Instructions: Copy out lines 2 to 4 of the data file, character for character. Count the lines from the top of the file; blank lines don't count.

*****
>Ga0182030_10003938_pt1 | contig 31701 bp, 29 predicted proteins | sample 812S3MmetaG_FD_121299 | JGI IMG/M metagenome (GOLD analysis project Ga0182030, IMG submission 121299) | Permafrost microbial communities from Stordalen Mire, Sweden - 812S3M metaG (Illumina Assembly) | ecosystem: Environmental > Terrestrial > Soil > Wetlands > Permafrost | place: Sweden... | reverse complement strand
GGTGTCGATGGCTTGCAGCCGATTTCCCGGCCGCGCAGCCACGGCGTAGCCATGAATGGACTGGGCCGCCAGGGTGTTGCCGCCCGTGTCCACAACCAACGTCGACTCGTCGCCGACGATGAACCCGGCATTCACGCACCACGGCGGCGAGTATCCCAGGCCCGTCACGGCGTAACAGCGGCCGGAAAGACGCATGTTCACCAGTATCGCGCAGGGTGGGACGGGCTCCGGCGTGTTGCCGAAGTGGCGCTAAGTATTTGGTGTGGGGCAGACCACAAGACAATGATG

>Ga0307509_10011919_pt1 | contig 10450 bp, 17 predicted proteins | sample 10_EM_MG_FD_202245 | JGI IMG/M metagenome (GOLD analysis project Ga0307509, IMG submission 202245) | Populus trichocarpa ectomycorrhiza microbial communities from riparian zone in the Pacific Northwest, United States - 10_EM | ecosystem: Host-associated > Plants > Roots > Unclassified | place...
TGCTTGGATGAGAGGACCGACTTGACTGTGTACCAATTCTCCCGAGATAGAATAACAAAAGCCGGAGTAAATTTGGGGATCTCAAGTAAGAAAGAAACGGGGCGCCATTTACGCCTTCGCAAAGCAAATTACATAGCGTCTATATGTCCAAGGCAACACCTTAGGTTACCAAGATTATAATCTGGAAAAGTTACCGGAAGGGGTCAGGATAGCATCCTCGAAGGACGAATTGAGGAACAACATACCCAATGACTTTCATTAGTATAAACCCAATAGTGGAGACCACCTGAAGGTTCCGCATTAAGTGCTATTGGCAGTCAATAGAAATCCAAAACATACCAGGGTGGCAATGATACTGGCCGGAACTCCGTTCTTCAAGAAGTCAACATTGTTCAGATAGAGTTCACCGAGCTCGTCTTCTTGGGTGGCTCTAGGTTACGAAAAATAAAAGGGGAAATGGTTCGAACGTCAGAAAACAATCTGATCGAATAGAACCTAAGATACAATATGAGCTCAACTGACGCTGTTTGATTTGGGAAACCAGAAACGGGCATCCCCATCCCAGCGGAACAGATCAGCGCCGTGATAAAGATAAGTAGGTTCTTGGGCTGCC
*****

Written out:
GGTGTCGATGGCTTGCAGCCGATTTCCCGGCCGCGCAGCCACGGCGTAGCCATGAATGGACTGGGCCGCCAGGGTGTTGCCGCCCGTGTCCACAACCAACGTCGACTCGTCGCCGACGATGAACCCGGCATTCACGCACCACGGCGGCGAGTATCCCAGGCCCGTCACGGCGTAACAGCGGCCGGAAAGACGCATGTTCACCAGTATCGCGCAGGGTGGGACGGGCTCCGGCGTGTTGCCGAAGTGGCGCTAAGTATTTGGTGTGGGGCAGACCACAAGACAATGATG

>Ga0307509_10011919_pt1 | contig 10450 bp, 17 predicted proteins | sample 10_EM_MG_FD_202245 | JGI IMG/M metagenome (GOLD analysis project Ga0307509, IMG submission 202245) | Populus trichocarpa ectomycorrhiza microbial communities from riparian zone in the Pacific Northwest, United States - 10_EM | ecosystem: Host-associated > Plants > Roots > Unclassified | place...
TGCTTGGATGAGAGGACCGACTTGACTGTGTACCAATTCTCCCGAGATAGAATAACAAAAGCCGGAGTAAATTTGGGGATCTCAAGTAAGAAAGAAACGGGGCGCCATTTACGCCTTCGCAAAGCAAATTACATAGCGTCTATATGTCCAAGGCAACACCTTAGGTTACCAAGATTATAATCTGGAAAAGTTACCGGAAGGGGTCAGGATAGCATCCTCGAAGGACGAATTGAGGAACAACATACCCAATGACTTTCATTAGTATAAACCCAATAGTGGAGACCACCTGAAGGTTCCGCATTAAGTGCTATTGGCAGTCAATAGAAATCCAAAACATACCAGGGTGGCAATGATACTGGCCGGAACTCCGTTCTTCAAGAAGTCAACATTGTTCAGATAGAGTTCACCGAGCTCGTCTTCTTGGGTGGCTCTAGGTTACGAAAAATAAAAGGGGAAATGGTTCGAACGTCAGAAAACAATCTGATCGAATAGAACCTAAGATACAATATGAGCTCAACTGACGCTGTTTGATTTGGGAAACCAGAAACGGGCATCCCCATCCCAGCGGAACAGATCAGCGCCGTGATAAAGATAAGTAGGTTCTTGGGCTGCC